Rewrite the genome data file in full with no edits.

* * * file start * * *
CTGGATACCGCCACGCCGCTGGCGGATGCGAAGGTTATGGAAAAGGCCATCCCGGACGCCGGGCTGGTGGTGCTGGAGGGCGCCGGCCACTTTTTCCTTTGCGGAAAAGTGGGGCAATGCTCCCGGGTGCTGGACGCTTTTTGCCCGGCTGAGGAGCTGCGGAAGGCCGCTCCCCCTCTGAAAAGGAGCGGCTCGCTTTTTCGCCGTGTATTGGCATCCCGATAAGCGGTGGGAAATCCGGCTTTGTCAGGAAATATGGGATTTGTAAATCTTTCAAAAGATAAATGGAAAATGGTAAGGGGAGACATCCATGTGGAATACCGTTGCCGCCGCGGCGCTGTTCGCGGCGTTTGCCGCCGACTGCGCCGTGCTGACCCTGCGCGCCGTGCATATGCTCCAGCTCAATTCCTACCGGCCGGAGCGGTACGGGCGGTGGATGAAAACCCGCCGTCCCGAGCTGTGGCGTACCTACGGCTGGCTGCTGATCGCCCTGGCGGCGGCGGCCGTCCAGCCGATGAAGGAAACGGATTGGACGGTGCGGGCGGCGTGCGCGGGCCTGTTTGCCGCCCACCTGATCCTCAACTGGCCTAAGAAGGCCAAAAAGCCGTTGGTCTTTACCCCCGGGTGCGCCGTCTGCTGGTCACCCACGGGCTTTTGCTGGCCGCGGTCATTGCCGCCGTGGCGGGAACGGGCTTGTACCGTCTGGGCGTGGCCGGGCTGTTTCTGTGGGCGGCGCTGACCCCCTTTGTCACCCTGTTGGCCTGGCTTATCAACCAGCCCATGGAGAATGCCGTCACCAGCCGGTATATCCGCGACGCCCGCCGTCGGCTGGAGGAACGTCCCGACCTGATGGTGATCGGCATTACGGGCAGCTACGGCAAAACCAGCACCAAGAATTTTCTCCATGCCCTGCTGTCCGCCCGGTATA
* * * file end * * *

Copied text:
CTGGATACCGCCACGCCGCTGGCGGATGCGAAGGTTATGGAAAAGGCCATCCCGGACGCCGGGCTGGTGGTGCTGGAGGGCGCCGGCCACTTTTTCCTTTGCGGAAAAGTGGGGCAATGCTCCCGGGTGCTGGACGCTTTTTGCCCGGCTGAGGAGCTGCGGAAGGCCGCTCCCCCTCTGAAAAGGAGCGGCTCGCTTTTTCGCCGTGTATTGGCATCCCGATAAGCGGTGGGAAATCCGGCTTTGTCAGGAAATATGGGATTTGTAAATCTTTCAAAAGATAAATGGAAAATGGTAAGGGGAGACATCCATGTGGAATACCGTTGCCGCCGCGGCGCTGTTCGCGGCGTTTGCCGCCGACTGCGCCGTGCTGACCCTGCGCGCCGTGCATATGCTCCAGCTCAATTCCTACCGGCCGGAGCGGTACGGGCGGTGGATGAAAACCCGCCGTCCCGAGCTGTGGCGTACCTACGGCTGGCTGCTGATCGCCCTGGCGGCGGCGGCCGTCCAGCCGATGAAGGAAACGGATTGGACGGTGCGGGCGGCGTGCGCGGGCCTGTTTGCCGCCCACCTGATCCTCAACTGGCCTAAGAAGGCCAAAAAGCCGTTGGTCTTTACCCCCGGGTGCGCCGTCTGCTGGTCACCCACGGGCTTTTGCTGGCCGCGGTCATTGCCGCCGTGGCGGGAACGGGCTTGTACCGTCTGGGCGTGGCCGGGCTGTTTCTGTGGGCGGCGCTGACCCCCTTTGTCACCCTGTTGGCCTGGCTTATCAACCAGCCCATGGAGAATGCCGTCACCAGCCGGTATATCCGCGACGCCCGCCGTCGGCTGGAGGAACGTCCCGACCTGATGGTGATCGGCATTACGGGCAGCTACGGCAAAACCAGCACCAAGAATTTTCTCCATGCCCTGCTGTCCGCCCGGTATA